I watched some BTS videos—an incomprehensible haze of dancing to an EDM beat. This is what the kids are listening to?
BTS’ tour will finish in Paris on October 20, 2018—43 years to the day that Bruce Springsteen’s manager Mike Appel scrambled down from a Los Angeles hotel room to confirm his now-mythic placement of Springsteen on the covers of Time and Newsweek. There was Bruce, wiry and scruffy-faced. What did Middle America think when he showed up in their mailbox? Exxon signs? Burned-out Chevrolets? That’s what the kids were listening to?
Bruce had just finished five shows at The Roxy in Hollywood. Before Bruce’s future decades of football stadiums, the 500 people there each night, they knew.
That search for new music motivates Hyden. He brings up Japandroids, a hard-driving duo that sounds, Hyden accurately writes, like a “modern version of an AC/DC album in the best possible way.” He knows they’ll never succeed like AC/DC, because in today’s niche culture, no band can earn that lasting appeal. Japandroids wraps their 2018 tour with four shows at “Boot and Saddle” in Philadelphia—capacity 150.
So what? Hyden writes, “Perhaps the question shouldn’t be ‘Why can’t a band like Japandroids play stadiums?’ But rather ‘How great would it be if Springsteen still played clubs?’”
If you’re the only audience—on your “hero’s journey”—then yes, that would be great. Small venue, great views. How Classic Rock was meant to be, right?
But we’re in a film noir movie; here’s the secret you wish you didn’t know.
No, it’s not great. It’s Vince Neil, gut hanging out, unable to carry his once-amazing screech; Eddie Money, slurring about his “ladies of the ’80s,” drunk or acting like it; David Lee Roth, trying for a high kick and reaching barely past his knee. I’ve seen them, in that Casino Ballroom on Hampton Beach. Fun, sure; great, not so much.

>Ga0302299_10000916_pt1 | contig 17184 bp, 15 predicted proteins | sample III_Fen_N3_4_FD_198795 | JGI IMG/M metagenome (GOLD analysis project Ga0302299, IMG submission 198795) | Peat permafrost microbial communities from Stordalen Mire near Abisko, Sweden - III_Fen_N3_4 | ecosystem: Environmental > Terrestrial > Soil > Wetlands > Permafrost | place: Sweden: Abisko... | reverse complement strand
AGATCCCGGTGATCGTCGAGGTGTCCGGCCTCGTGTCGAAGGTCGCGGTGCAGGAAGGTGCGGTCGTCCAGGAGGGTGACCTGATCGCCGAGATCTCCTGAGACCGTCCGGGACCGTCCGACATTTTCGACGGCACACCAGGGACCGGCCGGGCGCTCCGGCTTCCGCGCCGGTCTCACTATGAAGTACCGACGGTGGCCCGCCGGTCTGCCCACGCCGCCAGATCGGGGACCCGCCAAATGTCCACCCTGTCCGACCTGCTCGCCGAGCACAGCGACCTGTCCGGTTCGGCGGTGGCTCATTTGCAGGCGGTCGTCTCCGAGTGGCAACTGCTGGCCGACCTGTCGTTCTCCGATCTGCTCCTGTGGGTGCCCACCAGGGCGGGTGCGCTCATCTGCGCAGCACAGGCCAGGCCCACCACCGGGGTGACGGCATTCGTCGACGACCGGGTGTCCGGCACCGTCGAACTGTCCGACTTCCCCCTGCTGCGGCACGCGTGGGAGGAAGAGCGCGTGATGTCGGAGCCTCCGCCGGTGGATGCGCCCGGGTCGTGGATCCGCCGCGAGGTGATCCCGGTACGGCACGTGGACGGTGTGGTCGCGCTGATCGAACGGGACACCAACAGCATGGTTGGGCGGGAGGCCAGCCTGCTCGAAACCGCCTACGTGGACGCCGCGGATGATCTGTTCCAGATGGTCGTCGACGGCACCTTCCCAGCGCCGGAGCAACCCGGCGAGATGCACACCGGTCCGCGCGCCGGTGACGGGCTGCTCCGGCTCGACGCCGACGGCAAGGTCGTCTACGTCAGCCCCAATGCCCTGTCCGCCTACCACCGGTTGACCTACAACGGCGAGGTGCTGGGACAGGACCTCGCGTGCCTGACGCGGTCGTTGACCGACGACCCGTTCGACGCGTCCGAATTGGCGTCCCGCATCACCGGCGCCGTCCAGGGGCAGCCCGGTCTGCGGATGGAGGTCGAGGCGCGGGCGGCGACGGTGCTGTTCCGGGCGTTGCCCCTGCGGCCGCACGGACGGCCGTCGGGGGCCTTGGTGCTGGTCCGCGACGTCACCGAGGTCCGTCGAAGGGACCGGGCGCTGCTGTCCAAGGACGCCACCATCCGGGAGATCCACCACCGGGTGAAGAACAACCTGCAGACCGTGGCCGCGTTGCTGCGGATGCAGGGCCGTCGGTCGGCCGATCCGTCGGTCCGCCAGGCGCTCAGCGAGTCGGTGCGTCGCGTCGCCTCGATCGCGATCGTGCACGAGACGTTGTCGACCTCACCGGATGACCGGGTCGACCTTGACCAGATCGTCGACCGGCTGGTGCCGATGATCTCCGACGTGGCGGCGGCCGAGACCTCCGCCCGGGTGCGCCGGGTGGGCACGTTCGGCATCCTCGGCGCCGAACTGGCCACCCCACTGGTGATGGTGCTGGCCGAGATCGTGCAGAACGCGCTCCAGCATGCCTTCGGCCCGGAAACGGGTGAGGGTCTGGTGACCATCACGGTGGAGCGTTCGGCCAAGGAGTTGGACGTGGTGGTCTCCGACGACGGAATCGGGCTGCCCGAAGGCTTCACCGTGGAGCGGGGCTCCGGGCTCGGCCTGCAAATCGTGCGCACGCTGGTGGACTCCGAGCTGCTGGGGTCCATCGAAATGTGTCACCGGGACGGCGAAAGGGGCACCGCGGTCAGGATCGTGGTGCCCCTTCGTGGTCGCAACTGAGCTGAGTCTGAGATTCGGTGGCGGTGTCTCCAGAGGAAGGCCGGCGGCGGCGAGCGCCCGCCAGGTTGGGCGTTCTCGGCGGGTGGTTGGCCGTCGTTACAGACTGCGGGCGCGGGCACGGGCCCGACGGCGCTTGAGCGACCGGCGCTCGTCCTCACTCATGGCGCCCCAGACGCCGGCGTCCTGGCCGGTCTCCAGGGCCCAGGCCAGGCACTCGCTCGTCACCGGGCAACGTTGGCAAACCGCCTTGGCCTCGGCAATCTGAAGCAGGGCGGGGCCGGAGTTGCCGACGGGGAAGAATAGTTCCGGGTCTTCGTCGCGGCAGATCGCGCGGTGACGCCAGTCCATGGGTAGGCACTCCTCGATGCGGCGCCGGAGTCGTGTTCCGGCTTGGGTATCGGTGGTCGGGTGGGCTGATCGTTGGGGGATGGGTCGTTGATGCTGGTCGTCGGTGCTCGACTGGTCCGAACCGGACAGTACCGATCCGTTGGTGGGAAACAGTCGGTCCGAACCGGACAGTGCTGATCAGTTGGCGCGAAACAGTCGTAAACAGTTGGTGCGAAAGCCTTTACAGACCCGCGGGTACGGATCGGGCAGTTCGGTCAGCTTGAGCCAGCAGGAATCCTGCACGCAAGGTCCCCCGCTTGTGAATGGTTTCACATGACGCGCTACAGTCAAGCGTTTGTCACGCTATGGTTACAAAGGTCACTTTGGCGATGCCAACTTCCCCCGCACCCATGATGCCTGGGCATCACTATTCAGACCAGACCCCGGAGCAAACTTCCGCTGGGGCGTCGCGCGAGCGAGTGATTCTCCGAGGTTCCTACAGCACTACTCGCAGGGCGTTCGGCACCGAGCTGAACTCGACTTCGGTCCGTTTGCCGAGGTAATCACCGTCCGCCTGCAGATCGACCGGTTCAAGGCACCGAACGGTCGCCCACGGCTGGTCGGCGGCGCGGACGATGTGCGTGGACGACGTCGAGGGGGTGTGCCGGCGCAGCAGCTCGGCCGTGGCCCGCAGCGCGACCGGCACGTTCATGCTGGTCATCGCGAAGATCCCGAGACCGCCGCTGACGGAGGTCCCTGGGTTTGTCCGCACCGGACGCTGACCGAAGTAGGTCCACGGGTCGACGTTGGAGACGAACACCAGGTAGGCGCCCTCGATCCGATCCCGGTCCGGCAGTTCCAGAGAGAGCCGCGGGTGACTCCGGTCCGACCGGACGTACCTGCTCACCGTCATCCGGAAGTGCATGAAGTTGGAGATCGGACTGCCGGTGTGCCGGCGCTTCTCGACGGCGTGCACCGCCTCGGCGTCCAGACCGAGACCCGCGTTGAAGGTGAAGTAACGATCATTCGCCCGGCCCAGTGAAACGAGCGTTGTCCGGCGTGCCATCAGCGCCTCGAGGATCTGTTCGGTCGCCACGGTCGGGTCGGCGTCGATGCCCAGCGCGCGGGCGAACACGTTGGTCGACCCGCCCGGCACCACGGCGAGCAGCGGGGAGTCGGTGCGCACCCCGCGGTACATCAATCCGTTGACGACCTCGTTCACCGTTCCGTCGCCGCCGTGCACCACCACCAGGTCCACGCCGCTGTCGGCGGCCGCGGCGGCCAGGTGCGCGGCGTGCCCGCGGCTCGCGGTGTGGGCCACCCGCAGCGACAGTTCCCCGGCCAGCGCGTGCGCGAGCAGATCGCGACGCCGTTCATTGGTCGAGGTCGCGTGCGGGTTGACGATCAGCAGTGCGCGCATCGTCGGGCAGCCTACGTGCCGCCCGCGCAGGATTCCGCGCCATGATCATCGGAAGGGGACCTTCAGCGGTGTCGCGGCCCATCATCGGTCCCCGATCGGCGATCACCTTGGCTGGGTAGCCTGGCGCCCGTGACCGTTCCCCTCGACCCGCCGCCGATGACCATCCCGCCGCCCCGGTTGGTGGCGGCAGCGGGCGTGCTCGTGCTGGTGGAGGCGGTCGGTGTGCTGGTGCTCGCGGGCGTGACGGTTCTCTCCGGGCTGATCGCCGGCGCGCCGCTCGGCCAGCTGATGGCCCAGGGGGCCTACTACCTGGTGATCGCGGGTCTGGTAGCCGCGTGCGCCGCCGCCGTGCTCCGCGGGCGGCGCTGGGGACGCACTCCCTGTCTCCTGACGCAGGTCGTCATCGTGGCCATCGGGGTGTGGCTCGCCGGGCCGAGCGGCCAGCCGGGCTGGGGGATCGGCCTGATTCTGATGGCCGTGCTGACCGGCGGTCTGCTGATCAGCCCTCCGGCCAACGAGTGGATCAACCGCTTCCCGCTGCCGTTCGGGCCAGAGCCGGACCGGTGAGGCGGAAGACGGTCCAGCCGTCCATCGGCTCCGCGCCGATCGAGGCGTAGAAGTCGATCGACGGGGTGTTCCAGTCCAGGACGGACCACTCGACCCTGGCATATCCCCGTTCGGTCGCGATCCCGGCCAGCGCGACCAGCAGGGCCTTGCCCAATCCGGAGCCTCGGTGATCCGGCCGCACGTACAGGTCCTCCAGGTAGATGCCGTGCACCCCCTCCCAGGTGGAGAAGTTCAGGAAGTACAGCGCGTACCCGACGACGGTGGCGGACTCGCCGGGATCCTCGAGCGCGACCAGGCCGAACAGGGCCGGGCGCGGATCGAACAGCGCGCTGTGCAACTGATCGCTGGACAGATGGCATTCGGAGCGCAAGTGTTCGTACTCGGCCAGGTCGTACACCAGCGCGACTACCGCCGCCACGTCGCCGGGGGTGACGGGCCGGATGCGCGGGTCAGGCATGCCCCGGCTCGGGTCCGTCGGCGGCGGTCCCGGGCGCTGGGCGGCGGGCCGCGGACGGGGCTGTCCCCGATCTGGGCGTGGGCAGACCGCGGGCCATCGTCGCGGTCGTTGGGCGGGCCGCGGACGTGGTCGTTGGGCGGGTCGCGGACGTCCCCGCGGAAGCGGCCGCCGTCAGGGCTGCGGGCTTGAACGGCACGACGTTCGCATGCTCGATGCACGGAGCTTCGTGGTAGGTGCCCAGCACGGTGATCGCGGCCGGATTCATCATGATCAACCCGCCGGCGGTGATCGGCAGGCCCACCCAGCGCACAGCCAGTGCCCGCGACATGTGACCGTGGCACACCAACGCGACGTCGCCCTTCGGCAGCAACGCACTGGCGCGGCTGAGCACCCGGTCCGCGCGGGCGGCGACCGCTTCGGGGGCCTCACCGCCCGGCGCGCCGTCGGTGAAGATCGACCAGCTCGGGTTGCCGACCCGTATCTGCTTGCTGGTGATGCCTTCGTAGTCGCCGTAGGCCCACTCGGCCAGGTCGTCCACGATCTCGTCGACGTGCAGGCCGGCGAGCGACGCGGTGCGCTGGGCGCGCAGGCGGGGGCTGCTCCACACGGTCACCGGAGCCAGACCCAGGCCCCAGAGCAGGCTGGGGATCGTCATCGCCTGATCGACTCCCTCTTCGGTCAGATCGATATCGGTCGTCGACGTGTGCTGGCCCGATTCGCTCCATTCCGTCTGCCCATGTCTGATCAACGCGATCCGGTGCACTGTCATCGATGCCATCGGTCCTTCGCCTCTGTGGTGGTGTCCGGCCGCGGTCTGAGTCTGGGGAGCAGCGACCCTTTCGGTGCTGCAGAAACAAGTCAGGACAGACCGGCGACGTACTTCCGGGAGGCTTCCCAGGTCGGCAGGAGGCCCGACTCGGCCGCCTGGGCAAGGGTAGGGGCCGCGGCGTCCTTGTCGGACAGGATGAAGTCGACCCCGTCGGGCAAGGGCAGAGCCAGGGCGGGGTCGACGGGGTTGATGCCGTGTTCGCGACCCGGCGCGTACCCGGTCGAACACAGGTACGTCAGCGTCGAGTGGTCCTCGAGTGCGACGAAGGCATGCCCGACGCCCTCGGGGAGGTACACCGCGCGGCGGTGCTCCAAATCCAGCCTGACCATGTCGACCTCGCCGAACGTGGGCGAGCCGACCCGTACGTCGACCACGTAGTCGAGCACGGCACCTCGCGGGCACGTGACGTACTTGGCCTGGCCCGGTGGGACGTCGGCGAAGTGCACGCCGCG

Springsteen plays in a 900-seat club right now—Broadway’s Walter Kerr Theater. Most tickets are $400-$800. His fans, mostly well-to-do, 50-something white men, complain on their Backstreets message board—disappointed at a luxury above even their grasp.
It’s not great at either end, if your favorite artist keeps playing clubs. You want Japandroids or BTS to eventually play arenas and football stadiums, with maybe-affordable tickets despite crappy sightlines and $10 beers. In 2014, BTS played their U.S. debut at West Hollywood’s Troubadour club to 250 people for free, first come, first serve; somebody was surely there who here in 2018 can’t get tickets. That’s OK. They still saw them first. Classic Rock fuels pride, sitting in a crappy seat now, talking about seeing them then.
Will BTS have nostalgic legs? In 20 years, listeners could recapture some youthful exuberance, but listening to BTS to deliberately get nostalgic? To feed that mood? I doubt it. No melodrama, no danger. They’re too fun.
Selvin makes a similar observation about Bruce Springsteen’s Born in the USA album full of 1984’s synthesizers and pop riffs—now permanently dated, he says. I get it. For fans of “Candy’s Room” or “Independence Day,” the practically-danceable “Bobby Jean” is just too fun. But.
If you came to Bruce for the first time that 1984 summer, the synth-pop sound of “Bobby Jean” will never overshadow that song’s plaintive call to departed friends—a grown-up thought for teenagers staring at real-life.
So, who am I to say what the sounds of BTS will bring back to someone, in the decades ahead?
Granted, BTS does seem to lack Classic Rock’s reliance on risk and rough romance—Led Zeppelin’s groupies, Ozzy Osbourne’s mania, Garcia’s indulgence—ravaged but strangely dignified. That carried over to the songwriting, the stories beneath the melody.
“What song from this era will be in a bandstand songbook? ‘Put a Ring on It?’” Selvin asks me. “Nobody has an automatic answer.”
It’s difficult when the internet offers an “infinite number of alternatives,” Hyden said. Digital’s infinite space doesn’t force editing or discipline. Classic Rock’s stories were constrained by the vinyl album’s 45-minute capacity. Clarity was vital.